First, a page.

These cockroaches are ovoviviparous; they turn and retract the formed ootheca and incubate itinternally. In general, the reproductive potential of females is limited and nymphs develop slowly; some species are parthenogenetic. The legs are usually short and the femora of the front leg has one or more, short, robust spines. Many species have a hard and pitted integument and are adapted for burrowing.

Figure 4.2 Blattaria: Blaberidae. (a) Blaberus craniifer male; (b) B. craniifer nymph; (c) B. discoidalis male; (d) B.giganteus male.

Death's-head cockroach, Blaberus craniifer (Fig. 4.2a, b) Adult males are 43-50 mm long and females are 55-60 mm long; the body is brown to blackish brown. Wings extend by about one-third beyond the tip of the abdomen; front wings are dark brown to blackish brown, except for a pale brown region adjacent to the pronotum. The pronotum is large and has a wide, pale brown margin; the center is dark brown with yellowish-brown markings. Femora 1 has robust spines on the ventral margin; femora 2 and 3 have spines on the ventral margin. Pronotum markings and cuticle formation somewhat resemble human eyes, nose, and mouth. This feature is the origin of the common name. Nymphs have a large pronotum; yellowish orange spots are on the pronotum, thorax, and abdominal ter-gites. The ootheca is about 20 mm long and lightly sclerotized; it is pale brown to light brown and indentations show the position of the eggs; a distinct keel is absent. The ootheca contains about 34 eggs, and when formed it is retracted into the brood chamber. Developmentis completed in 257-277 days at 30-36 °C and there are 9-11 instars. Adults live 420-480 days. Natural habitats include ground vegetation and under rotting logs in wet forested areas, and in caves; they feed on plant material. In the urban environment, they occur in restaurants, food stores, and in houses. B. craniifer secretes an aggregation pheromone from mandibular glands, and this may promote large infestations in favorable harborages. This species occurs in the American tropics. It is established in southern Florida, where it occurs in firewood piles, refuse, and around buildings. This species is a household pest in Santiago, Chile and Havana, Cuba; it occurs in Mexico, Belize, and Dominican Republic. Adults are attracted to lights at night in Brazil.

During courtship the male of B. craniifer stands near a female and slightly raises his abdomen on his legs and makes trembling movements with the abdomen. Sometimes the male butts the female with his head or pronotum. The male moves his abdomen under the female, so that the female straddles the male abdomen. Once the male genitalia connect with the females, the pair move in opposite directions. They remain joined for about 4 h.

Other Blaberus There are several species that occur in the urban or agricultural environments. In the natural environment, B. discoidalis (Fig. 4.2c) has been taken under bark of a dead tree; in the urban environment it occurs in restaurants and food stores in Ecuador, in houses in West Indies and Puerto Rico. It is distributed throughout Central America. This species is also known from Cuba and Jamaica, and may be established in the USA, in Key West, Florida. B. giganteus (Fig. 4.2d) adults are 70-80 mm long; the front wings are pale brown and nearly translucent. Nymph development is 140-200 days at30 °C and 60% relative humidity (RH); adults live as long as 600 days. B. atropos is native to South America, and has the death's-head markings on the mesonotum and metanotum; along with B. boliviensis it has been found associated with bananas.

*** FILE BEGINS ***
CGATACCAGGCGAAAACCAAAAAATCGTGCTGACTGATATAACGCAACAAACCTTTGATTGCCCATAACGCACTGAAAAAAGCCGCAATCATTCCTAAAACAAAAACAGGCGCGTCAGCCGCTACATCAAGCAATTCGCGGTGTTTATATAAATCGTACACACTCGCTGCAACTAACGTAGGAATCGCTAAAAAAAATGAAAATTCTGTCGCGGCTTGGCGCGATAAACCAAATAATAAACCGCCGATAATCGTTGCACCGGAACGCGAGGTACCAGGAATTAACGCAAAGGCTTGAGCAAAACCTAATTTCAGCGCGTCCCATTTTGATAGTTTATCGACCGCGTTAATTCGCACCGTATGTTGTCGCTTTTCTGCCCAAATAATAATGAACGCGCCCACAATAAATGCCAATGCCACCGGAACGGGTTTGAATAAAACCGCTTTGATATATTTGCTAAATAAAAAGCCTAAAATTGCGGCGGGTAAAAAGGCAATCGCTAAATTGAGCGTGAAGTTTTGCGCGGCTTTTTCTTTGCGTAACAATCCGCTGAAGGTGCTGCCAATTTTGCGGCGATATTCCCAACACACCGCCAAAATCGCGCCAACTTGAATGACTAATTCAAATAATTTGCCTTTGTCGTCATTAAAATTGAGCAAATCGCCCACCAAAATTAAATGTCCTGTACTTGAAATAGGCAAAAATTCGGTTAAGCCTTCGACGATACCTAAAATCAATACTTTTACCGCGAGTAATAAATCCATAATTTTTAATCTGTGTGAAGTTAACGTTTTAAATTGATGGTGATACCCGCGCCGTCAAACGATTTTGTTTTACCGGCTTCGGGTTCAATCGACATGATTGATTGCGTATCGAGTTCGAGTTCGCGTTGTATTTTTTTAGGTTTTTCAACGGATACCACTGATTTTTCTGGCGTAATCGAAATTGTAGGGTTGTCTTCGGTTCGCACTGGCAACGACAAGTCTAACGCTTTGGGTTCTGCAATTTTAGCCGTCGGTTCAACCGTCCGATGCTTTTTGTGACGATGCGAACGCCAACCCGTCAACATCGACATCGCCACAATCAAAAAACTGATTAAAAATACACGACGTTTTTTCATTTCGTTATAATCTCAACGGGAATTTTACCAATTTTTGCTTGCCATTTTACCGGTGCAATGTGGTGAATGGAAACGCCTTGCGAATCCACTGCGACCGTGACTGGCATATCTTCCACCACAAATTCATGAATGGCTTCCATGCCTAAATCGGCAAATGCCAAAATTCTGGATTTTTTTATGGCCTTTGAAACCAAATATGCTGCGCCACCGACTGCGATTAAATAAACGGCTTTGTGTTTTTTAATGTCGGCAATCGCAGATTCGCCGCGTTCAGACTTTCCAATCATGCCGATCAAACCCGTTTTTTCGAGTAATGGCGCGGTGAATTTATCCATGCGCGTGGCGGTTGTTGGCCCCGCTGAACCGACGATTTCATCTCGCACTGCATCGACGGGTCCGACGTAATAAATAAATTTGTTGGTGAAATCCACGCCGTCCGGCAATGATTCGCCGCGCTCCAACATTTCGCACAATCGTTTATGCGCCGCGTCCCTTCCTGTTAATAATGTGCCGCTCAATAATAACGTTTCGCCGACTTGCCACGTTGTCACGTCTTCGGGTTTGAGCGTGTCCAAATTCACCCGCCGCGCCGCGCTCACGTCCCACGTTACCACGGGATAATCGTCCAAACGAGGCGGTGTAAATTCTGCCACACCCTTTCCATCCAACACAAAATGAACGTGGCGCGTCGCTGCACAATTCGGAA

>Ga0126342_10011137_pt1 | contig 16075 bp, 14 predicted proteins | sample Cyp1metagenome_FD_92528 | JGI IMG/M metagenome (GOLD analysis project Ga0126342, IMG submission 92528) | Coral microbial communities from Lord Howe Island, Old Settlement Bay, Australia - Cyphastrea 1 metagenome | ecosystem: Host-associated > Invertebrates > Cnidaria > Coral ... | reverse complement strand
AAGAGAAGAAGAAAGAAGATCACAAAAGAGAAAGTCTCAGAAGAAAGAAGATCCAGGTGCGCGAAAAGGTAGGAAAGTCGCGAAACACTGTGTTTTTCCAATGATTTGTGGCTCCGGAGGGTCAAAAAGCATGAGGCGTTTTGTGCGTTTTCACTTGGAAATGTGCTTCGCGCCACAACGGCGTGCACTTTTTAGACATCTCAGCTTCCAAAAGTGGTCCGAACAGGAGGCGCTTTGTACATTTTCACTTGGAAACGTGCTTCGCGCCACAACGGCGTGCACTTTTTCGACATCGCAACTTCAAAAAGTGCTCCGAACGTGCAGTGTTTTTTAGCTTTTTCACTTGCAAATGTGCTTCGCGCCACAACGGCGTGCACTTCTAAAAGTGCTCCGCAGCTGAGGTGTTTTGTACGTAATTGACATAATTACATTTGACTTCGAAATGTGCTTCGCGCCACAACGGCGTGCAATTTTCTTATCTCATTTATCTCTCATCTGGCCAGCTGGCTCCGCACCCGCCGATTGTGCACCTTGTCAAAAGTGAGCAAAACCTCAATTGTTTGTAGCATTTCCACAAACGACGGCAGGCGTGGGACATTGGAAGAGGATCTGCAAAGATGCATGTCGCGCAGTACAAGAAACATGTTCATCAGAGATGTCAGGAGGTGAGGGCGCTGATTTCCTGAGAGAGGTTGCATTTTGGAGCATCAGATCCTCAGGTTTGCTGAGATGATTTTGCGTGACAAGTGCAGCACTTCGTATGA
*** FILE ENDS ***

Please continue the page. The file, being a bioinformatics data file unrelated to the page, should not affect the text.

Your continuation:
Calolampra irrorata Adult males are about 24 mm long and speckled brown; the head is not completely concealed by the pronotum; the mid and hind femora have spines. The wings extend beyond the tip of the abdomen. The female is about 20 mm long and 15 mm wide, and wingless. The females are usually in soil, but the males are active flyers, and are attracted to lights at night. This species occurs in Australia, and it was first collected in 1770 during Cook's first voyage to Australia.

Hissing cockroach, Gromphadorina laevigata Adults are about 6 cm long and the body is covered with scaly granulations. Males and females are wingless and somewhat slow-

moving. Males are distinguished by a large round tubercle on each side of the pronotum, and a pair of styles at the end of the abdomen. The thoracic tubercles are used to batter other males as a part of courtship behavior. Adults and nymphs have strong spines on their legs. Disturbed adults and nymphs or males encountering other males make a hissing sound. This is produced when air is forcibly squeezed out of the spiracles on abdominal segment 2. Hissing sounds may also serve to attract females. The ootheca is 30-32 mm long and contains 32-48 eggs. The female produces an ootheca in 2-3 h, after which it extends about 25 mm from the tip of her abdomen. Then it is slowly drawn back into the internal brood sac, which is large and extends into the metathorax. Eggs are incubated internally for about 70 days, and nymphs hatch and exit the female's body over a period of about 2 days. Newly emerged nymphs usually remain grouped around and under the female for a short period. Natural habitats for this cockroach include wet or moist leaf litter; it is not known to be a household pest. This species is native to Madagascar.

Madagascan hissing cockroach, Gromphadorina portentosa

Adults are about 10 cm long and blackish brown. Males and females are wingless. Similar to G. laevigata, when disturbed the adults and nymphs make a hissing sound. This is produced when air is forcibly squeezed out of the spiracles on abdominal segment 2. This species provides a form of maternal provisioning of newly hatched nymphs. Shortly after expelling the hatching ootheca, the female exudes from her abdominal tip a pale white substance. The newly hatched nymphs actively feed on this material. Integumentary gland cells lining the brood sac are the most likely source of the secretion. This species is sometimes sold commercially as a household pet. This species is native to Madagascar.